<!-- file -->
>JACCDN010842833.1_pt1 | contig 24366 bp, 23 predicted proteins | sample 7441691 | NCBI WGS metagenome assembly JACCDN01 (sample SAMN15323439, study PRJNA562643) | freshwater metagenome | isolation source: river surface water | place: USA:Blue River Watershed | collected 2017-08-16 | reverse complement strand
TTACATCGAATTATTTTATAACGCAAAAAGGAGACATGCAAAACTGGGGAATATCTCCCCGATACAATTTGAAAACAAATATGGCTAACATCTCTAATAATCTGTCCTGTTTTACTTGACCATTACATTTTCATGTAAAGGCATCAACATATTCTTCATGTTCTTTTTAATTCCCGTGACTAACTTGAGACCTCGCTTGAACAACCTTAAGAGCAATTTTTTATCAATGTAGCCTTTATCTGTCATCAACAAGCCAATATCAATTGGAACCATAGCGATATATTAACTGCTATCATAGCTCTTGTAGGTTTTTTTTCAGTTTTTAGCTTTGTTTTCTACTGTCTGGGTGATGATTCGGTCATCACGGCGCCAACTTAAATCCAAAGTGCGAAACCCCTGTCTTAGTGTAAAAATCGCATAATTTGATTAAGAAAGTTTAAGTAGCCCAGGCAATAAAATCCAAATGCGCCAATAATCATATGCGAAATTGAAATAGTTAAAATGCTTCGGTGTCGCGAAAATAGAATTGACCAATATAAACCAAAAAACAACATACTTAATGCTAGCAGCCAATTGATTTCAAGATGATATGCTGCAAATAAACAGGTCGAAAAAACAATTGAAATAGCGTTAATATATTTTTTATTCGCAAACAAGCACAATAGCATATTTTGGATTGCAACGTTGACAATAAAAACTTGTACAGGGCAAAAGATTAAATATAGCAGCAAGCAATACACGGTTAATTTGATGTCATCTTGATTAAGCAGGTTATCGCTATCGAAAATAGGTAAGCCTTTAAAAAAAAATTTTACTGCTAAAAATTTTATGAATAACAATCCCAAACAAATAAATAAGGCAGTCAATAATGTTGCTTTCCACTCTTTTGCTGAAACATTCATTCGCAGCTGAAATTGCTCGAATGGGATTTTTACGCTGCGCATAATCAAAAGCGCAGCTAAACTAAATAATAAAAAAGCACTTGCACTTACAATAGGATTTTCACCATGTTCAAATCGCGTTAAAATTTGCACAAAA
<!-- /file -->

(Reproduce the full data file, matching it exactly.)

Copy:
>JACCDN010842833.1_pt1 | contig 24366 bp, 23 predicted proteins | sample 7441691 | NCBI WGS metagenome assembly JACCDN01 (sample SAMN15323439, study PRJNA562643) | freshwater metagenome | isolation source: river surface water | place: USA:Blue River Watershed | collected 2017-08-16 | reverse complement strand
TTACATCGAATTATTTTATAACGCAAAAAGGAGACATGCAAAACTGGGGAATATCTCCCCGATACAATTTGAAAACAAATATGGCTAACATCTCTAATAATCTGTCCTGTTTTACTTGACCATTACATTTTCATGTAAAGGCATCAACATATTCTTCATGTTCTTTTTAATTCCCGTGACTAACTTGAGACCTCGCTTGAACAACCTTAAGAGCAATTTTTTATCAATGTAGCCTTTATCTGTCATCAACAAGCCAATATCAATTGGAACCATAGCGATATATTAACTGCTATCATAGCTCTTGTAGGTTTTTTTTCAGTTTTTAGCTTTGTTTTCTACTGTCTGGGTGATGATTCGGTCATCACGGCGCCAACTTAAATCCAAAGTGCGAAACCCCTGTCTTAGTGTAAAAATCGCATAATTTGATTAAGAAAGTTTAAGTAGCCCAGGCAATAAAATCCAAATGCGCCAATAATCATATGCGAAATTGAAATAGTTAAAATGCTTCGGTGTCGCGAAAATAGAATTGACCAATATAAACCAAAAAACAACATACTTAATGCTAGCAGCCAATTGATTTCAAGATGATATGCTGCAAATAAACAGGTCGAAAAAACAATTGAAATAGCGTTAATATATTTTTTATTCGCAAACAAGCACAATAGCATATTTTGGATTGCAACGTTGACAATAAAAACTTGTACAGGGCAAAAGATTAAATATAGCAGCAAGCAATACACGGTTAATTTGATGTCATCTTGATTAAGCAGGTTATCGCTATCGAAAATAGGTAAGCCTTTAAAAAAAAATTTTACTGCTAAAAATTTTATGAATAACAATCCCAAACAAATAAATAAGGCAGTCAATAATGTTGCTTTCCACTCTTTTGCTGAAACATTCATTCGCAGCTGAAATTGCTCGAATGGGATTTTTACGCTGCGCATAATCAAAAGCGCAGCTAAACTAAATAATAAAAAAGCACTTGCACTTACAATAGGATTTTCACCATGTTCAAATCGCGTTAAAATTTGCACAAAA